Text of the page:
You might have heard the terms support and resistance before. Support and resistance form fundamental aspects of the financial markets and are highlighted at the very early stages of a trader’s career.
Support and resistance areas are prices or zones of prices that indicate excess supply or excess demand. They are called areas or zones as demand or supply do not come in at one single level and instead, are spread out over a range of prices.
Let’s start by looking at an example of a support area on the Dow Jones Industrial Average Index (Figure 1):
In the example, you can see two rectangles where price each time paused and reversed higher. The first time might have been some profit taking action, leading to a short term reversal while the second instance led to a broader and bigger move in the opposite direction. Support zones indicate demand, either in the form of traders squaring some old positions or full-on demand and initiated positions.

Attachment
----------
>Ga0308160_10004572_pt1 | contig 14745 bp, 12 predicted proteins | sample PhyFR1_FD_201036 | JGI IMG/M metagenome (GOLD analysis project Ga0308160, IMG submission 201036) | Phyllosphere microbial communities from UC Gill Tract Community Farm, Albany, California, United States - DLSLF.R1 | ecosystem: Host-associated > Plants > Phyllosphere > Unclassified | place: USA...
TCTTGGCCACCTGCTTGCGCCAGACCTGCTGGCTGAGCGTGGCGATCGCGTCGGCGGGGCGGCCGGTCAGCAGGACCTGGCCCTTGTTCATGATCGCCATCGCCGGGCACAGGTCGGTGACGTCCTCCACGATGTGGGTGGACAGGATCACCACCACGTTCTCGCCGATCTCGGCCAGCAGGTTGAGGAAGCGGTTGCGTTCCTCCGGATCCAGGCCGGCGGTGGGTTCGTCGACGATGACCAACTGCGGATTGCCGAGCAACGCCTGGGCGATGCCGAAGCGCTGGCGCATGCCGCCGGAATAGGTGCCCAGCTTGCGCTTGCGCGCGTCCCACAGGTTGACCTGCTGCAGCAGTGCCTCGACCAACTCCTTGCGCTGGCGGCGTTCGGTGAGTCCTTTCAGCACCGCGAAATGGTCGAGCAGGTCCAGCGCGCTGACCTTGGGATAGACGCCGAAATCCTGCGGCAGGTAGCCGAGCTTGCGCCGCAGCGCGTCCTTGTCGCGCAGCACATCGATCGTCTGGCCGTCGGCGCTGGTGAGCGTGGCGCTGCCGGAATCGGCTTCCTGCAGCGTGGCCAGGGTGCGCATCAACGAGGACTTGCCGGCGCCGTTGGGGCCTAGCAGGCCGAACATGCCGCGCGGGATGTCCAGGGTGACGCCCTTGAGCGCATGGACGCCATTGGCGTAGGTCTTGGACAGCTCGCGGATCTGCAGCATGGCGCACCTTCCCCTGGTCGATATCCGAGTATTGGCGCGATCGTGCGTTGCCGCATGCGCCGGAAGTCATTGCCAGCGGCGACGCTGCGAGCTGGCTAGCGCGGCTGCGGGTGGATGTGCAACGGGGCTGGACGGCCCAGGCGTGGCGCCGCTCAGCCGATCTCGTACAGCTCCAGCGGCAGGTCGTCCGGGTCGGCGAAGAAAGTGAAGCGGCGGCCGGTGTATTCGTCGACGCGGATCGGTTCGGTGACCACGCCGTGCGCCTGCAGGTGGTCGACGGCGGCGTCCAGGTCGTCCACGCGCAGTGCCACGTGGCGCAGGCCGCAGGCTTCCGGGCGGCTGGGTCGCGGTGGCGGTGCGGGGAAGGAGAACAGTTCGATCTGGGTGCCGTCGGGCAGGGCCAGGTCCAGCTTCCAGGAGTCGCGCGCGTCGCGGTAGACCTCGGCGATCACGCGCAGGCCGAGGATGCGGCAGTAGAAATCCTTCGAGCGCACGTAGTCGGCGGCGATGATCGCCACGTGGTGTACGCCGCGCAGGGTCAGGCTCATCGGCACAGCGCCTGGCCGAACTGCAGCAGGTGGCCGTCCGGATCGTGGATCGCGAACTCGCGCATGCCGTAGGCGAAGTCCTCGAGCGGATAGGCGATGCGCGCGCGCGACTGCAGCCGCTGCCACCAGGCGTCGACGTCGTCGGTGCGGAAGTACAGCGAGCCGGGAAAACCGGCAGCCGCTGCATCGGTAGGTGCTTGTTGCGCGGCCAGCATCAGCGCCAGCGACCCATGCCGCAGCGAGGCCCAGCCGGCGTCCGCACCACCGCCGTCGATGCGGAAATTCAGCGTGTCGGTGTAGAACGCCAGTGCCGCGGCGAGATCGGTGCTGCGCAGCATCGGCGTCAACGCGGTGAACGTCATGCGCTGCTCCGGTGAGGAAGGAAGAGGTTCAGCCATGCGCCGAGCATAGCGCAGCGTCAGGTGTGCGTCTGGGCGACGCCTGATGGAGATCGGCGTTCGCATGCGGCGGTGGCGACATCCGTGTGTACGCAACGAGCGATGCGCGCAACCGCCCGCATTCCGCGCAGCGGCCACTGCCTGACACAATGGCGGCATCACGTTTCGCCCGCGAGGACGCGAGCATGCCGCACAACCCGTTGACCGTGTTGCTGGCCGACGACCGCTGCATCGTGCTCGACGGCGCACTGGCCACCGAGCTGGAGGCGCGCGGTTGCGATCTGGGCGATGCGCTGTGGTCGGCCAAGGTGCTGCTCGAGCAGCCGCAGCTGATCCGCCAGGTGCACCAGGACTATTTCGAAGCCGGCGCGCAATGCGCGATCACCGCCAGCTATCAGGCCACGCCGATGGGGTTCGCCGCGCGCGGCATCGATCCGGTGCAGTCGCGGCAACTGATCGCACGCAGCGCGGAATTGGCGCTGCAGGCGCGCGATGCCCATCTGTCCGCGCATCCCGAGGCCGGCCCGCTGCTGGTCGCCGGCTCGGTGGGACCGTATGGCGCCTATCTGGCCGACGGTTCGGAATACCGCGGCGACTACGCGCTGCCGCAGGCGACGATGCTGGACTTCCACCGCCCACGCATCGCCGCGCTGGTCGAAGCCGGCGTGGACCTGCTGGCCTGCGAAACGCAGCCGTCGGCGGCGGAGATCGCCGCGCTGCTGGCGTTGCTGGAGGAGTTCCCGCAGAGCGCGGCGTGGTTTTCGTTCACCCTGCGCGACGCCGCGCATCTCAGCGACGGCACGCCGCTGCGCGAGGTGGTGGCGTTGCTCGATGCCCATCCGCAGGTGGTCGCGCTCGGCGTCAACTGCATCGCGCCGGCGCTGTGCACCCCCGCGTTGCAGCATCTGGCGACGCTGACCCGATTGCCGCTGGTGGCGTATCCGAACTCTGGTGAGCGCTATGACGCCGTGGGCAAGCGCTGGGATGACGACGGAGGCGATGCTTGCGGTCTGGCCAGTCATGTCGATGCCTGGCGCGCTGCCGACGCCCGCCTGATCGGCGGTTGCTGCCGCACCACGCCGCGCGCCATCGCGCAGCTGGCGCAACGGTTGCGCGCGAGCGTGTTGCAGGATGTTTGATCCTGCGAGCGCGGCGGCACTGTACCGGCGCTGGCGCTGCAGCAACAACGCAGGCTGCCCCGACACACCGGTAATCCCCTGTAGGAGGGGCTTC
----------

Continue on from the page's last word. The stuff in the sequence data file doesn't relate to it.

Let’s look at an area of resistance (Figure 2):
You can see the first rectangle helped pause the ascent for a bit but then the trend resumed only to stop on a bigger area of resistance, one that showed price failing multiple times. If you notice, the two rectangles are relatively close in terms of price which indicates that the entire area is exhibiting increased supply, enough to stop the advance of the uptrend.
Support and resistance zones not only help you determine when the market may reverse in the future but it can also tell you what to expect in case an area is overcome. For example, the area of resistance above is capping prices but in the event a surge of demand comes in and forces price higher, the market could see further upside as those traders who are short are now caught in the negative, forcing them to reverse positions and create even more demand on the buy side.
Integrate supply and demand into your daily analysis or trading strategy as it helps you pinpoint areas where you can place your stop loss or take profit orders. Keep in mind that support and resistance zones are not perfect and a certain market may reverse before reaching one while other times may see price briefly pushing through resistance or support only to reverse to the other side, effectively creating a fake breakout.
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